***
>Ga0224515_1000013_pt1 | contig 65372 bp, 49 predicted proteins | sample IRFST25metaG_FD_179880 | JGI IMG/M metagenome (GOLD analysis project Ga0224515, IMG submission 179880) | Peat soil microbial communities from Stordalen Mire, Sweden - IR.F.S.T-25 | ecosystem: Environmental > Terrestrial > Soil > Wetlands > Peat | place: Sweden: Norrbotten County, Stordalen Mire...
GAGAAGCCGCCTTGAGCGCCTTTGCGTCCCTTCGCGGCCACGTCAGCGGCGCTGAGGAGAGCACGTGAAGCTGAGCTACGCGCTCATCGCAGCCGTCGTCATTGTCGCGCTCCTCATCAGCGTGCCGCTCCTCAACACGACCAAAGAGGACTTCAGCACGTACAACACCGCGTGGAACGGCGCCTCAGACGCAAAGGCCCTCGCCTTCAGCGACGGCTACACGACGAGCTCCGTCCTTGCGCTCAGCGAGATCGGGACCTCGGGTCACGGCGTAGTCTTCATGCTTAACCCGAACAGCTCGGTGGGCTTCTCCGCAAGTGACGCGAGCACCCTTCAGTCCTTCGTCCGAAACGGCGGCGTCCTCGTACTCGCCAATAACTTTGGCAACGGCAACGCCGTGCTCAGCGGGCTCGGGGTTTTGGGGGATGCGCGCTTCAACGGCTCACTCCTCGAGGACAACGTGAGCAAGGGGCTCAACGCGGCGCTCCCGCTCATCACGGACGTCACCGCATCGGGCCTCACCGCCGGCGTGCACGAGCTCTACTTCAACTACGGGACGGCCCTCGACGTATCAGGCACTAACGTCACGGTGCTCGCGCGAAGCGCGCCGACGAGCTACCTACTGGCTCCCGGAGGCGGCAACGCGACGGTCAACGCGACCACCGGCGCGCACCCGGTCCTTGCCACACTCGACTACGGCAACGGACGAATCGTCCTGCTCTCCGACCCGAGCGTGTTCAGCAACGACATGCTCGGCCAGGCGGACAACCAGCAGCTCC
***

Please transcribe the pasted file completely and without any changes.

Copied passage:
>Ga0224515_1000013_pt1 | contig 65372 bp, 49 predicted proteins | sample IRFST25metaG_FD_179880 | JGI IMG/M metagenome (GOLD analysis project Ga0224515, IMG submission 179880) | Peat soil microbial communities from Stordalen Mire, Sweden - IR.F.S.T-25 | ecosystem: Environmental > Terrestrial > Soil > Wetlands > Peat | place: Sweden: Norrbotten County, Stordalen Mire...
GAGAAGCCGCCTTGAGCGCCTTTGCGTCCCTTCGCGGCCACGTCAGCGGCGCTGAGGAGAGCACGTGAAGCTGAGCTACGCGCTCATCGCAGCCGTCGTCATTGTCGCGCTCCTCATCAGCGTGCCGCTCCTCAACACGACCAAAGAGGACTTCAGCACGTACAACACCGCGTGGAACGGCGCCTCAGACGCAAAGGCCCTCGCCTTCAGCGACGGCTACACGACGAGCTCCGTCCTTGCGCTCAGCGAGATCGGGACCTCGGGTCACGGCGTAGTCTTCATGCTTAACCCGAACAGCTCGGTGGGCTTCTCCGCAAGTGACGCGAGCACCCTTCAGTCCTTCGTCCGAAACGGCGGCGTCCTCGTACTCGCCAATAACTTTGGCAACGGCAACGCCGTGCTCAGCGGGCTCGGGGTTTTGGGGGATGCGCGCTTCAACGGCTCACTCCTCGAGGACAACGTGAGCAAGGGGCTCAACGCGGCGCTCCCGCTCATCACGGACGTCACCGCATCGGGCCTCACCGCCGGCGTGCACGAGCTCTACTTCAACTACGGGACGGCCCTCGACGTATCAGGCACTAACGTCACGGTGCTCGCGCGAAGCGCGCCGACGAGCTACCTACTGGCTCCCGGAGGCGGCAACGCGACGGTCAACGCGACCACCGGCGCGCACCCGGTCCTTGCCACACTCGACTACGGCAACGGACGAATCGTCCTGCTCTCCGACCCGAGCGTGTTCAGCAACGACATGCTCGGCCAGGCGGACAACCAGCAGCTCC